Pfizer, Inc.'s (New York) "Lipitor" (atorvastatin) is the pharmaceutical industry's top-selling drug, with 2006 sales of $13.6 billion, according to IMS Health (Fairfield, CT). A key intermediate in Lipitor is ethyl (R)-4-cyano-3-hydroxybutyrate, which can be produced through biocatalytic routes.Dowpharma (Midland, MI) uses a nitrilase developed by Diversa Corporation (San Diego) for the asymmetric hydrolysis of 3-hydroxyglutaronitrile to make ethyl (R)-4-cyano-3-hydroxybutyric acid, which is then converted to ethyl (R)-4-cyano-3-hydroxybutyrate. The route to making ethyl (R)-4-cyano-3-hydroxybutyrate starts with epichlorohydrin, which is subjected to a cyanide reaction. This step is followed by an enzyme desymmetrization (100% theoretical yield) using a nitrilase engineered by Diversa to work at 3-M substrate concentration to give 99% conversion and 99% enantiomeric excess (1, 2).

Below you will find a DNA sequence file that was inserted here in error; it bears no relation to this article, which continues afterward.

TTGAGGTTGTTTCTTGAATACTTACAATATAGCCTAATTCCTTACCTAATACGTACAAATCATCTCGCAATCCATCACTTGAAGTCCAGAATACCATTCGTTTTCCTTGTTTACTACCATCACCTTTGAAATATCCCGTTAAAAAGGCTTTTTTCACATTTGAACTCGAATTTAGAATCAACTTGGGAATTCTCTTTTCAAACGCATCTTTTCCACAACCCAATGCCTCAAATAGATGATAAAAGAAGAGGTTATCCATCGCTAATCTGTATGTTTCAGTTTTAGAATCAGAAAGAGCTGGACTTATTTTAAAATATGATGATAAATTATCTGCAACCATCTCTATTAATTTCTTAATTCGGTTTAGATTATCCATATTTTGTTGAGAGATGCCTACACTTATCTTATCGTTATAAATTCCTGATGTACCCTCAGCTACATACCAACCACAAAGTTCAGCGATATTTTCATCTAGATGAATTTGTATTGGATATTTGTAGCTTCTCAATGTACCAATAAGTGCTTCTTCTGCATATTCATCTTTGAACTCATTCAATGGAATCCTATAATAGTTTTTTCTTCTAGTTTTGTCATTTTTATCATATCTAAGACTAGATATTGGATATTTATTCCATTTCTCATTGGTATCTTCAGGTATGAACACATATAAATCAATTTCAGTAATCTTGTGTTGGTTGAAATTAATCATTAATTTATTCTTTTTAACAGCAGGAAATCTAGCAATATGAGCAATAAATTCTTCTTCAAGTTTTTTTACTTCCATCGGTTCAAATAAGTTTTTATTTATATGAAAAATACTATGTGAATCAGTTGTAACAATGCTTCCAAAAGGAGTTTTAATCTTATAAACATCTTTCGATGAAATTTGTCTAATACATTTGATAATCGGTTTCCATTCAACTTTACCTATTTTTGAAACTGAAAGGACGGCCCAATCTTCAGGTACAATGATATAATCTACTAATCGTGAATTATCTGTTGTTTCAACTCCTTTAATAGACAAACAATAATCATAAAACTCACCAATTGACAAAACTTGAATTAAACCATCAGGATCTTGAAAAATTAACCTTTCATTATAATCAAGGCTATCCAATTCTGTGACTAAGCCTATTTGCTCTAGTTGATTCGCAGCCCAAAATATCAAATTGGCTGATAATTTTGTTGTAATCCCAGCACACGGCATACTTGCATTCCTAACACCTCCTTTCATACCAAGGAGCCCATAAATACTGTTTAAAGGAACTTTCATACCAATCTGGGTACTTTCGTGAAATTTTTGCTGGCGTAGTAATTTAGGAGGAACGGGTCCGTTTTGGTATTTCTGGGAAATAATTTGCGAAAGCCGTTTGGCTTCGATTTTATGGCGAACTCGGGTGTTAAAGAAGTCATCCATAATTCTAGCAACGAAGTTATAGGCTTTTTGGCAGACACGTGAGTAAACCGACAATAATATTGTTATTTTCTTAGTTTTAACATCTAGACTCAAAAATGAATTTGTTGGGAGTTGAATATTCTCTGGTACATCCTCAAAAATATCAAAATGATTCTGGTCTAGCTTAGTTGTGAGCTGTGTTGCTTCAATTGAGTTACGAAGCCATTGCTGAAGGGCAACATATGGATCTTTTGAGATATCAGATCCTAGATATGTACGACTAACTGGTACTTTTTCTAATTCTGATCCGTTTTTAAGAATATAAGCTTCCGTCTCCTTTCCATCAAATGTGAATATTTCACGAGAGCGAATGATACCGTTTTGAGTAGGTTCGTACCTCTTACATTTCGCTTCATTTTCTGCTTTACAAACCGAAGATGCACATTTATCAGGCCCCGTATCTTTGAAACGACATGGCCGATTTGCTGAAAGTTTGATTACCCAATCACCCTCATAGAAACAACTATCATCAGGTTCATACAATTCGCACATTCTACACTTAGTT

A key part of the process is the scale-up of the production of the nitralase, which Dowpharma does via its "Pfenex" expression technology to give soluble, active enzyme in titers in excess of 25 g/L fermentation broth. The final step is a simple esterification (1, 2).
Codexis, Inc. (Redwood City, CA) also developed a biocatalytic process for making ethyl (R)-4-cyano-3-hydroxybutyrate. The process involves two enzymes that catalyze the enantioselective reduction of ethyl 4-chloroacetoacetate by glucose to form an enantiopure chlorohydrin. In the second step, a third evolved enzyme catalyzes the biocatalytic cyanation of the chlorohydrin to cyanohydrin under neutral conditions (2).
Production for colesevelam